# Three Dimensional Graphic in Excel

EE Pros,

I have a very nice, Graphic that represents three Problematic conditions; Probability of failure (Y Axis), Monitoring of device (X Axis) and Severity of failure (Size of intersection).  I am wondering if there is another graphical way to represent those three dimensions in a Graphic in something other then a Bubble Chart.  Does anyone have a good example of such a graphic?

B.
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Microsoft MVP ExcelCommented:
Hello Bright,

long time no chat.

Charting any data in a 3-dimensional graph with X, Y and Z axis is problematic, since the rendering will always be on a 2D medium (screen, paper), and holographic displays are not quite there yet.

A bubble chart can be hard to interpret, too, because the reader will not immediately know if the data is rendered relative to bubble area or bubble circumference, so judging whether something is "twice as much" as something else can be a challenge.

But there are other ways.

Pick up any book by Stephen Few if you want to internalise the art of good data visualisation. "Show me the Numbers" and "Now You See It" are my favourite. I have "Signal" sitting on the bookshelf, waiting to be read, and I'm looking forward to it.

This article on his web site www.perceptualedge.com sums up some of the principles quite nicely.

His advice for charting data with many variables is to avoid 3D charts and use several small charts that each focus on one aspect of the data, "small multiples". This concept has been taken up by many dashboard designers and even Microsoft's Power View has it as an option. Some people call them "panel charts" or "trellis charts".

Here's the quote:

Most often, only a single graph is required to communicate a single quantitative message, but there are times when the number of variables that must be displayed will not fit into a single graph. Each of the two axes in a graph can be used to display a single variable, totaling two. You can also include another variable by including multiple lines, sets of bars, or sets of points that are each visually encoded in a distinct way, such as through the use of different colors. This brings the total up to three variables. What do you do if you need to display four variables? You could use a 3-D graph, adding a third axis (the z axis), but I recommend that you avoid this approach, because they are simply too hard to read. There is a solution, however, that works quite well. It involves what data visualization expert Edward Tufte calls “small multiples.”
This solution involves a series of small graphs, all arranged together in a way that can be seen simultaneously. Each graph is alike, including consistent scales, differing only in that each features a different item of a categorical variable. Figure 24 should clarify what I’m describing. In it you see three graphs arranged horizontally, which each display sales, both bookings and billings, by geographical region—that’s three variables. Each graph varies according to a fourth variable, which is sales channel (direct, distributor, or reseller). Keeping the quantitative scale consistent makes it is easy to compare the three sales channels.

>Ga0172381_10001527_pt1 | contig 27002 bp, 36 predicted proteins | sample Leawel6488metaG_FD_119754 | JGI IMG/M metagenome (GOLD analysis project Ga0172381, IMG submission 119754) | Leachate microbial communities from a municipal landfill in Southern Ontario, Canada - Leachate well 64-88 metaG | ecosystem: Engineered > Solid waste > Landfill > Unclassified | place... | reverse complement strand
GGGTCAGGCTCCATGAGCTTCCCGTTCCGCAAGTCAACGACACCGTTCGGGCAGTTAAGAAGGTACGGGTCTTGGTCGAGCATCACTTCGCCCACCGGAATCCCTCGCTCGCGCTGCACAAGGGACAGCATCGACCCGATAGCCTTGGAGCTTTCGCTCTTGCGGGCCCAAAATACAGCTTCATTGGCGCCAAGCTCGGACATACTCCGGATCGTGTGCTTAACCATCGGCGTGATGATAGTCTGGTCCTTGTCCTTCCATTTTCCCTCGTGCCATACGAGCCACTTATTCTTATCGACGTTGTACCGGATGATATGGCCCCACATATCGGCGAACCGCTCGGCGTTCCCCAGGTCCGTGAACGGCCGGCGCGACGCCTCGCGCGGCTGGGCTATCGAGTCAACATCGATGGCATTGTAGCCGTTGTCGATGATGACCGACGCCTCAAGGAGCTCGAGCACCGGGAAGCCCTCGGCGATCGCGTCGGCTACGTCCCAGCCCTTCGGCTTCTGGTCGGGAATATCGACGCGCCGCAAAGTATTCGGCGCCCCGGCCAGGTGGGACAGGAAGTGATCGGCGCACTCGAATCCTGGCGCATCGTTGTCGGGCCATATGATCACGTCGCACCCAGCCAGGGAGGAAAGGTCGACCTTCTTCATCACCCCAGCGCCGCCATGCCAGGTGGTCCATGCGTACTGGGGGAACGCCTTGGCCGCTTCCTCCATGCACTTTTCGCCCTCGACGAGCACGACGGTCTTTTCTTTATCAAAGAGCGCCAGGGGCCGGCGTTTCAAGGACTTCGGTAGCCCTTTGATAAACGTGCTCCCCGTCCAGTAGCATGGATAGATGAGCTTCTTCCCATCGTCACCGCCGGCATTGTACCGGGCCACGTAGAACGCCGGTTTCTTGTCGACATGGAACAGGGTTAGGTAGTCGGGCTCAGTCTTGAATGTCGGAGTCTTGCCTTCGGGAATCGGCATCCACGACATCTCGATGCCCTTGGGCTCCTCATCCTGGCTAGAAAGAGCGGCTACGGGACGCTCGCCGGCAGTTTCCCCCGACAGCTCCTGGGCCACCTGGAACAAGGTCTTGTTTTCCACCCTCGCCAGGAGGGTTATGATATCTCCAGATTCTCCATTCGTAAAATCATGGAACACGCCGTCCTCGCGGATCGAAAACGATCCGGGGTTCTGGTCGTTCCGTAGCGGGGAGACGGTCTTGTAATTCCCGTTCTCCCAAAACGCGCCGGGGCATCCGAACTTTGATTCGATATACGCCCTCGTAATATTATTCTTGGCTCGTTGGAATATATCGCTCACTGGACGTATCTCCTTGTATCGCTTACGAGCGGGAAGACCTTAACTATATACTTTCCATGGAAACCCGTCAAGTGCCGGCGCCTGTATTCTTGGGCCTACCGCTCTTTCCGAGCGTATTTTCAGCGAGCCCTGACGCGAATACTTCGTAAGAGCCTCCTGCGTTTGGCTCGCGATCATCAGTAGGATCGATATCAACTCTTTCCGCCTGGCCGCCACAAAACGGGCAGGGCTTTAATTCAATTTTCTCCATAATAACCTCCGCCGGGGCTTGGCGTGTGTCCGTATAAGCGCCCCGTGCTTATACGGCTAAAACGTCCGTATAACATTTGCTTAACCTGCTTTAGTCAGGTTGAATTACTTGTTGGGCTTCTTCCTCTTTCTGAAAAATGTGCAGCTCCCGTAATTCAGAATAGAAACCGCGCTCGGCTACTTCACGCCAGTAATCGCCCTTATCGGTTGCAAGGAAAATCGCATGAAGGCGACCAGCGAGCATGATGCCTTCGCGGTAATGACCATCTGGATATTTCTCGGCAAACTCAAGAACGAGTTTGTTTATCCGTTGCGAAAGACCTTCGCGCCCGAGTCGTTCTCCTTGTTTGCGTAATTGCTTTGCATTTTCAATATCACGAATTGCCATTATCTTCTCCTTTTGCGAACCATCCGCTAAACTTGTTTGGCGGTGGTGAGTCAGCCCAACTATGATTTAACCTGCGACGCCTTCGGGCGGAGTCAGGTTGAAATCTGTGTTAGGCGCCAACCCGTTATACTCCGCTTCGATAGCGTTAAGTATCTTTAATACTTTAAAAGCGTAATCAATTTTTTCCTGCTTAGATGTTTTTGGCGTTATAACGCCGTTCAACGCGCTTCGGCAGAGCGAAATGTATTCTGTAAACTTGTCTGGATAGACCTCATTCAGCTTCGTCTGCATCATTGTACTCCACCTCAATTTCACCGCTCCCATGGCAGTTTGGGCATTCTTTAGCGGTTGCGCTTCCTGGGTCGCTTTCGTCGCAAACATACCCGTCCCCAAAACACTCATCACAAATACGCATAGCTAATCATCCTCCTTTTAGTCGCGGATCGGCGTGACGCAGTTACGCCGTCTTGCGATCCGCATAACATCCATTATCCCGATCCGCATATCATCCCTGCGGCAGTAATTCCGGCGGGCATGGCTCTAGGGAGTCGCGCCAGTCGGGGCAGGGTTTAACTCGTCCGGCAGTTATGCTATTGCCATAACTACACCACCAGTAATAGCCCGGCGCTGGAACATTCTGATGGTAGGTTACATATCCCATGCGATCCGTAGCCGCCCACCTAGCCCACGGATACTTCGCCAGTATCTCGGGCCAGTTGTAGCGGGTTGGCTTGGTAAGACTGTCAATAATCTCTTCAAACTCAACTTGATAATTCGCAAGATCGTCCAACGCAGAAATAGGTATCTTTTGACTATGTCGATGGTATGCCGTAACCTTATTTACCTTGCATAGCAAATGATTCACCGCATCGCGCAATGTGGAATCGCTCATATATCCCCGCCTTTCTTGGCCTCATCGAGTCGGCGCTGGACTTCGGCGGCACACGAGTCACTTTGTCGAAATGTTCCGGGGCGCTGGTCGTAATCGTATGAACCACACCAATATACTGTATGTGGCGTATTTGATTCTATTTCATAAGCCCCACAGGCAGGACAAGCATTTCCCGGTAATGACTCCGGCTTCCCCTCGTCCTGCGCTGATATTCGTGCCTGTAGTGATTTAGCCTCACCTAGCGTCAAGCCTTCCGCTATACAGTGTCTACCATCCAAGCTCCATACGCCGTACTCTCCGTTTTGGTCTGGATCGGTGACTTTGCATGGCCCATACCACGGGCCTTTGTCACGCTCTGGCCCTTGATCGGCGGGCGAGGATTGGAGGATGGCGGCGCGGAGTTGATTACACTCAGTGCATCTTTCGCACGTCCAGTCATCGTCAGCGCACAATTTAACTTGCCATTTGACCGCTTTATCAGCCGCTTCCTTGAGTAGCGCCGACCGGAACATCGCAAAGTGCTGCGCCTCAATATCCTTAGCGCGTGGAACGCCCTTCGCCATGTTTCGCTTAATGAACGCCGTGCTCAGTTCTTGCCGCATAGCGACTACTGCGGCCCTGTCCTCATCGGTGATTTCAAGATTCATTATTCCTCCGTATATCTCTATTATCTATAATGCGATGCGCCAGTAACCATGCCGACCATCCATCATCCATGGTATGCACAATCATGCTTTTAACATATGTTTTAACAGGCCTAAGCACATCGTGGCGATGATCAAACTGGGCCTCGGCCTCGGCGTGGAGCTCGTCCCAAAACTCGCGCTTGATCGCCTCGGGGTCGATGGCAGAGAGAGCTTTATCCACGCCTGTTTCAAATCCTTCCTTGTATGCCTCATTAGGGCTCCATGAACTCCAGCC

Using small multiples to support an additional variable is a powerful technique. Graphs can be arranged horizontally, vertically, or even in a matrix of columns and rows. If you need to display one more variable than you can fit into a single graph, select this approach.

Hope that gives you a push in the right direction.

cheers, teylyn

PS: Stephen Few runs training courses and workshops on a regular basis. He even comes to New Zealand once a year. Several of my work colleagues have taken his course and the quality of charting in my day job has improved dramatically. If you get a chance to attend one of his workshops, go for it. I know you love good charts and you'll love his course.
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EngineerCommented:
Have you tried the Surface Chart?
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Commented:
there is a commerial add-in which gives option of trial.  http://5dchart.com/

you may wish to test it.
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Author Commented:
Teylyn,

Very nice to hear from you!  I thought you might pick up this odd but interesting "graphical" request.  Very happy to hear your day job has improved.  I'll be in Singapore in August and am planning a trip to NZ with my Son or Daughter; I hope we can take you and your family out to a dinner at your favorite restaurant.

As for the Graphic, I'm going to stick with the one you helped me build out about a year ago.  It still works very nicely and I can't find one better (3 dimensional bubble chart).

Very best regards,

b.
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